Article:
Designing public cultural policy in an urban context is more effective when supported by evidence, including information regarding the number, types and spatial distribution of a city’s cultural assets. The Cultural Asset Mapping Project (CAMP) began in Austin as a response to an internal gap in this knowledge. The City’s Cultural Arts Division then saw the opportunity to expand the project into looking at where and how cultural and creative activities exist across Austin’s diverse cultural landscape, in order to make culture more inclusive and accessible. The CAMP mapping process was designed for community members to submit any place or resource they identified as having cultural or creative value to them. This community-led approach has allowed the dataset, and the policies which have resulted from it, to define cultural assets in a more diverse and nuanced way, going beyond conventional venues and activities.
With the information gathered through CAMP, the City hopes to better integrate Austin’s creative sector into city planning initiatives, the development of Capital Improvement Projects, and larger economic development strategies. This is to ensure the arts and creative sector remain a significant player in Austin’s ongoing development. The data will be able to identify and support emerging or potential cultural districts through place-based strategies, map future trends in the loss and retention of cultural spaces, and identify areas lacking cultural facilities. It will also help to integrate existing cultural assets and the planning for creative space, as well as support cultural tourism through wayfinding and promotion.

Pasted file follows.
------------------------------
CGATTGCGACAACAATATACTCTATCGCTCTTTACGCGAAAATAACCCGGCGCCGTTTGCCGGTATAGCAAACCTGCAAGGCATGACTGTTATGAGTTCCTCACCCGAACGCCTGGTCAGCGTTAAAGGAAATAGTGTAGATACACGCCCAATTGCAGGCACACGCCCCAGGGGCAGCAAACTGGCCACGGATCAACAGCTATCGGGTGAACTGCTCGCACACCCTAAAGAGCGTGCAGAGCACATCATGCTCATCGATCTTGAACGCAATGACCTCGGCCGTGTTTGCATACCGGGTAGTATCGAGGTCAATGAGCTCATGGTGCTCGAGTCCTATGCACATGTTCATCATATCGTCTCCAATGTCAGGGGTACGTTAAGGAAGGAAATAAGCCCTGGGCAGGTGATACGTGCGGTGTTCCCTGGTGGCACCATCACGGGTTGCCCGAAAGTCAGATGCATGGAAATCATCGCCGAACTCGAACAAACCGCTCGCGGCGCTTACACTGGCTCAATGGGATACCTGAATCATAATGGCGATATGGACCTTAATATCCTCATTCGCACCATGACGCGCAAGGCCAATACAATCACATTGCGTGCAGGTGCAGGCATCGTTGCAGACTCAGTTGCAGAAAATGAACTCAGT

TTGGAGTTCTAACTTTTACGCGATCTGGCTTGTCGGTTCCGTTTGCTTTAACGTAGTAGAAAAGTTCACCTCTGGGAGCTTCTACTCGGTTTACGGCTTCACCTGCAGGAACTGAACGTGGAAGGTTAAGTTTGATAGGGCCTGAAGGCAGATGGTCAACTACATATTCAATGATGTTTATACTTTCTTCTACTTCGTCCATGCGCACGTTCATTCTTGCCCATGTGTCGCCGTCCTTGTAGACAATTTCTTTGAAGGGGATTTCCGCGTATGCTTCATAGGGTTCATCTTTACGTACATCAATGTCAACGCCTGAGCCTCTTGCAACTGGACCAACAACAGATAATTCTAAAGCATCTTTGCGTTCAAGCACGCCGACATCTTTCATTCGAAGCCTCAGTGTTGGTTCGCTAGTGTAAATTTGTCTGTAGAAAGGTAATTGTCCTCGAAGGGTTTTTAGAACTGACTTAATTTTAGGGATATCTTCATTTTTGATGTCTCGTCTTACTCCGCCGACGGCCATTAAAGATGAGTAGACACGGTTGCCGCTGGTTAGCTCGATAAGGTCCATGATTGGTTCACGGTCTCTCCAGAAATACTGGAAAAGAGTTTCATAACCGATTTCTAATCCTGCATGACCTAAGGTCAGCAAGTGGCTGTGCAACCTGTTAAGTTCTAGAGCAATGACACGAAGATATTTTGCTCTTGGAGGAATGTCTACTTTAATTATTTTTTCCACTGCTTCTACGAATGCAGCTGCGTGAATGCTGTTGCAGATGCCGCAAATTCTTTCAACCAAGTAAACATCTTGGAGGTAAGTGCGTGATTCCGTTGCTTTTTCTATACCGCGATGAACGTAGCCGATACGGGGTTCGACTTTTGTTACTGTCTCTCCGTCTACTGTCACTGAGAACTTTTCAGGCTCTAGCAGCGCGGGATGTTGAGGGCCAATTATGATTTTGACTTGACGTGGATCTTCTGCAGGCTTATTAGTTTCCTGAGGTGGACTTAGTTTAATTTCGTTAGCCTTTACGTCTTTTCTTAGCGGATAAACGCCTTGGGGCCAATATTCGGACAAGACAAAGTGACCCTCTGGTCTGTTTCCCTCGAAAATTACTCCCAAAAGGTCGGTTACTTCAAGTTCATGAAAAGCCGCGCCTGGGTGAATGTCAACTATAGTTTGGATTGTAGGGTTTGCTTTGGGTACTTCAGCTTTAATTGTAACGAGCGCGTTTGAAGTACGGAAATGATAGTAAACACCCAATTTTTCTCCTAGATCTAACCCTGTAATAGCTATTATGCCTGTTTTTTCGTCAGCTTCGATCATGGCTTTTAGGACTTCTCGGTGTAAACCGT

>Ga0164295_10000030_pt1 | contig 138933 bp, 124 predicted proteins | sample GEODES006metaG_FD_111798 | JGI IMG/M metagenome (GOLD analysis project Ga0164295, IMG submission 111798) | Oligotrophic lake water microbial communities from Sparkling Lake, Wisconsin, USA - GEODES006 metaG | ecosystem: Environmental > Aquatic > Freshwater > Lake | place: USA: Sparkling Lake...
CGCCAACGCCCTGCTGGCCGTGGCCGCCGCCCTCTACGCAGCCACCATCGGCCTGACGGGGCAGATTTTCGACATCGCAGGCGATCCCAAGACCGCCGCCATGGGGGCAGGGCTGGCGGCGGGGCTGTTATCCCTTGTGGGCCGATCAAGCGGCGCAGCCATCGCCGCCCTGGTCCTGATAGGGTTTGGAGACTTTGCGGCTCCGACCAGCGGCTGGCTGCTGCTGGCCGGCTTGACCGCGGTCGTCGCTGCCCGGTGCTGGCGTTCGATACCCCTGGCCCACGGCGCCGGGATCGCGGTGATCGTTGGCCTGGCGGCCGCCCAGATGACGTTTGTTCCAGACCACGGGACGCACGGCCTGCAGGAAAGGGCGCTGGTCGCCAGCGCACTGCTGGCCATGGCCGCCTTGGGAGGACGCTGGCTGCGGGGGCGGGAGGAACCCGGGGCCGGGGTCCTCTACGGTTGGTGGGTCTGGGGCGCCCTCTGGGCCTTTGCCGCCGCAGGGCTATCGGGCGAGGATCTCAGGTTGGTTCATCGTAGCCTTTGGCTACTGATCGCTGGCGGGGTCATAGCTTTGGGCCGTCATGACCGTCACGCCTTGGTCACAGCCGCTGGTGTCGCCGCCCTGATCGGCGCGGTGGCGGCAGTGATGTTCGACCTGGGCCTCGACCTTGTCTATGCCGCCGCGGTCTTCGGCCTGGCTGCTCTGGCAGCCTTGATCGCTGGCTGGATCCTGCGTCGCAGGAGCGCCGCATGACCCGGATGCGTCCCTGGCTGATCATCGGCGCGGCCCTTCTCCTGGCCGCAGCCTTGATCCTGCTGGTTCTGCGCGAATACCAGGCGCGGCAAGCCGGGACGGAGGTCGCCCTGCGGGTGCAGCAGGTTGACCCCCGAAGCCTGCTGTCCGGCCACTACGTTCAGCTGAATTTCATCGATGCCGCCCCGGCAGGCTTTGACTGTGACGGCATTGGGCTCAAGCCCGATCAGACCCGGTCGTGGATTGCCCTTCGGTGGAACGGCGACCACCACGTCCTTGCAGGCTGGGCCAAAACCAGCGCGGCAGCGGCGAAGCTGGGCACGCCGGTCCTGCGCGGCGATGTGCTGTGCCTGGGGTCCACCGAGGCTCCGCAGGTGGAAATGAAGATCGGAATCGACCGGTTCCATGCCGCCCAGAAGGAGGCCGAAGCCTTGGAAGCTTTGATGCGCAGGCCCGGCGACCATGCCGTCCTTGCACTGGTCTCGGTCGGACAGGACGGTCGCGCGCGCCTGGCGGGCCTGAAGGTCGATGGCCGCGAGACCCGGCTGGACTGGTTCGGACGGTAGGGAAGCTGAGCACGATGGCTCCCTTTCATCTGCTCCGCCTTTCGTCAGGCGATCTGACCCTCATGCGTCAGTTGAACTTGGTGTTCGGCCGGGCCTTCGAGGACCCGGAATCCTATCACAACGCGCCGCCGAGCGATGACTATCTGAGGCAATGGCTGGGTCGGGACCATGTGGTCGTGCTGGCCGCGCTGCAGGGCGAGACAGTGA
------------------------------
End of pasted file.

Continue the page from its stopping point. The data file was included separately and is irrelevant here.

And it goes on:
CAMP is much more than just a cultural facilities survey. It is also a community project which directly involves residents in providing the data behind policy decisions. It has acted as a forum for storytelling and for sharing of cultural experiences amid a rapidly changing landscape, and presented a more diverse picture of the many types of cultural spaces and facilities Austin has to offer.
As part of CAMP, the Cultural Arts Division created ‘Thriving in Place’, a report on place-based economic development aimed at exploring the City’s role in addressing the challenges involved in creating and retaining cultural spaces. The report highlights that while cultural spaces serve as valuable community resources, their success in creating vibrant, desirable, and profitable areas can in turn lead to the displacement and disenfranchisement of the very communities which make those areas attractive in the first place. ‘Thriving in Place’ outlines place-based strategies and district development as a means to capture the real estate value created by cultural spaces in a way that reinvests that value back into the community and ensures that groups of people who have lived there for a long time can continue to do so. It is hoped both CAMP and ‘Thriving in Place’ will offer insights and a model for other world cities facing similar challenges.